Context Symptom screening is important for appropriate symptom management. It remains uncertain as to which scores on the Edmonton Symptom Assessment System-Revised (ESAS-r) comprise the optimal cutoff points to determine symptom severity for Japanese cancer patients. Objectives To investigate optimal cutoff points for individual ESAS-r items for detecting symptom severity and to evaluate the screening performance of the ESAS-r depression item in Japanese cancer patients. Methods We recruited cancer patients receiving palliative care from five tertiary acute hospitals in Japan. We asked participants to complete the ESAS-r Japanese version, Verbal Rating Symptom Severity Scale, and Quick Inventory of Depressive Symptomatology-Self-Report Japanese version. We calculated sensitivity and specificity for detecting severe and moderate/severe symptoms evaluated by the Verbal Rating Symptom Severity Scale at different cutoff points of the ESAS-r. We also calculated sensitivity and specificity for detecting both the presence of depression and moderate/severe depression evaluated by the Quick Inventory of Depressive Symptomatology-Self-Report at various cutoff points for the depression item of the ESAS-r Japanese version. Results A total of 292 participants completed the questionnaire. For most of the ESAS-r symptoms, cutoff points to achieve the best balance between sensitivity and specificity were 5-7 for determining severe intensity and 3-4 for determining moderate/severe intensity. For the ESAS-r depression item, a cutoff point of 2 achieved the best balance between sensitivity and specificity for detecting both the presence of depression and moderate/severe depression. Conclusion The ESAS-r Japanese version can accurately represent the severity of many symptoms. The cutoff points established for determining the level of symptom severity using ESAS-r provides a guide for symptom management in Japanese cancer patients.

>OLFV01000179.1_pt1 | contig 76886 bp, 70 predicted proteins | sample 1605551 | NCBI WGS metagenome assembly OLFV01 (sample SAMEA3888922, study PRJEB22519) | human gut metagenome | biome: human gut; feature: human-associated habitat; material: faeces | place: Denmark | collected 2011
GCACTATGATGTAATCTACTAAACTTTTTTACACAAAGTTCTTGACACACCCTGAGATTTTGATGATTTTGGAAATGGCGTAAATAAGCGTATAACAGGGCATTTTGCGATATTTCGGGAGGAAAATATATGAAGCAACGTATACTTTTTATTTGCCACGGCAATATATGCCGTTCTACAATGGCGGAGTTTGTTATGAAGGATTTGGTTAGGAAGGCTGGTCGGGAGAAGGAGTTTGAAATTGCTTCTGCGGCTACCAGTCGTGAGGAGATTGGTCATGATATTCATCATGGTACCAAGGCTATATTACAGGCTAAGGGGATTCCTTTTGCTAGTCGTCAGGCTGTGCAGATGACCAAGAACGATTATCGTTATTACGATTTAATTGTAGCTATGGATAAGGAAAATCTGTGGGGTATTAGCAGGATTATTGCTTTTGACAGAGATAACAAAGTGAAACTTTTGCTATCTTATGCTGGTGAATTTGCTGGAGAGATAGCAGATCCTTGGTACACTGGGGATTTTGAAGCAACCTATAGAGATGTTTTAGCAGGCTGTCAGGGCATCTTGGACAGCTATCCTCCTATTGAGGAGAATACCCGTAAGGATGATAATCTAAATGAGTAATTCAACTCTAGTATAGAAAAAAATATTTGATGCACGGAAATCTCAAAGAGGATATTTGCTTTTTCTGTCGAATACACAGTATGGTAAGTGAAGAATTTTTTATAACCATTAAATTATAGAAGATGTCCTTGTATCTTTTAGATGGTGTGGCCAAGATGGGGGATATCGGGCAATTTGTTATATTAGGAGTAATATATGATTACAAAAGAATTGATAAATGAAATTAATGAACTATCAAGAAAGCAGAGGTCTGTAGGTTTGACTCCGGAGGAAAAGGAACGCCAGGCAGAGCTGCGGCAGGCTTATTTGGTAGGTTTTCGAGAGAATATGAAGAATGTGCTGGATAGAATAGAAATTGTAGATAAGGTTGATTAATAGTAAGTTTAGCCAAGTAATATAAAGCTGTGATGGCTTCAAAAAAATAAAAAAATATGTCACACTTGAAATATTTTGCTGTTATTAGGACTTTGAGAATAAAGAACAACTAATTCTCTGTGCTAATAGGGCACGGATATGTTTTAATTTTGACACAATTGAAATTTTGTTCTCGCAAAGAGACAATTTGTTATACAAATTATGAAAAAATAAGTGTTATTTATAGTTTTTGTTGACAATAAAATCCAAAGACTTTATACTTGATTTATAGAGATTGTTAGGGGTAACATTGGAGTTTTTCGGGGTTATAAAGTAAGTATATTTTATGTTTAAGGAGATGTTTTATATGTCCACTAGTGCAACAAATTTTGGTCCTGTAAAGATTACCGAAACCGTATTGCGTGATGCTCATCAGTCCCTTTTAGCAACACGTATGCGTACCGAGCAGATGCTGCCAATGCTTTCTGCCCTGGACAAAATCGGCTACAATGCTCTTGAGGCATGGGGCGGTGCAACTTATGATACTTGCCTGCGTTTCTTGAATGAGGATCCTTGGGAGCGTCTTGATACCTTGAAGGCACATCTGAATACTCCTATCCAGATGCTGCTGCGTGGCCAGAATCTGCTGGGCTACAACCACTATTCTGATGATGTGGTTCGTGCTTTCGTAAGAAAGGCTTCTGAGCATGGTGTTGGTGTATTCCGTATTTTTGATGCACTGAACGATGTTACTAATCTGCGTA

- Edmonton Symptom Assessment System
- cutoff point
- symptom severity
ASJC Scopus subject areas
- Clinical Neurology
- Anesthesiology and Pain Medicine